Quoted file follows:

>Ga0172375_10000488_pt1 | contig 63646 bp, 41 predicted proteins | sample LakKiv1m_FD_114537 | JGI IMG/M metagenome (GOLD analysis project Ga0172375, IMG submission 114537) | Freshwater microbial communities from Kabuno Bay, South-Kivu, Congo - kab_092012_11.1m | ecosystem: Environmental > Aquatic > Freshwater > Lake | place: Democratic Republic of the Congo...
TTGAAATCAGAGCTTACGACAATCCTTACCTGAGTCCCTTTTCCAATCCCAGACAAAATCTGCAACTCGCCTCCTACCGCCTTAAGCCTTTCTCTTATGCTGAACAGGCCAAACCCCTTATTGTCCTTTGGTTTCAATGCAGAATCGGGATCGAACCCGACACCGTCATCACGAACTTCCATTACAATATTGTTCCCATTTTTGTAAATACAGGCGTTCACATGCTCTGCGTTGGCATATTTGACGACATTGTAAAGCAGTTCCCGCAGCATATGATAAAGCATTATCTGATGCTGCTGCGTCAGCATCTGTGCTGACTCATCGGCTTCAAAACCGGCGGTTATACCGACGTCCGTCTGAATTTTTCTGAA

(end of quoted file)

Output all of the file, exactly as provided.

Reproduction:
>Ga0172375_10000488_pt1 | contig 63646 bp, 41 predicted proteins | sample LakKiv1m_FD_114537 | JGI IMG/M metagenome (GOLD analysis project Ga0172375, IMG submission 114537) | Freshwater microbial communities from Kabuno Bay, South-Kivu, Congo - kab_092012_11.1m | ecosystem: Environmental > Aquatic > Freshwater > Lake | place: Democratic Republic of the Congo...
TTGAAATCAGAGCTTACGACAATCCTTACCTGAGTCCCTTTTCCAATCCCAGACAAAATCTGCAACTCGCCTCCTACCGCCTTAAGCCTTTCTCTTATGCTGAACAGGCCAAACCCCTTATTGTCCTTTGGTTTCAATGCAGAATCGGGATCGAACCCGACACCGTCATCACGAACTTCCATTACAATATTGTTCCCATTTTTGTAAATACAGGCGTTCACATGCTCTGCGTTGGCATATTTGACGACATTGTAAAGCAGTTCCCGCAGCATATGATAAAGCATTATCTGATGCTGCTGCGTCAGCATCTGTGCTGACTCATCGGCTTCAAAACCGGCGGTTATACCGACGTCCGTCTGAATTTTTCTGAA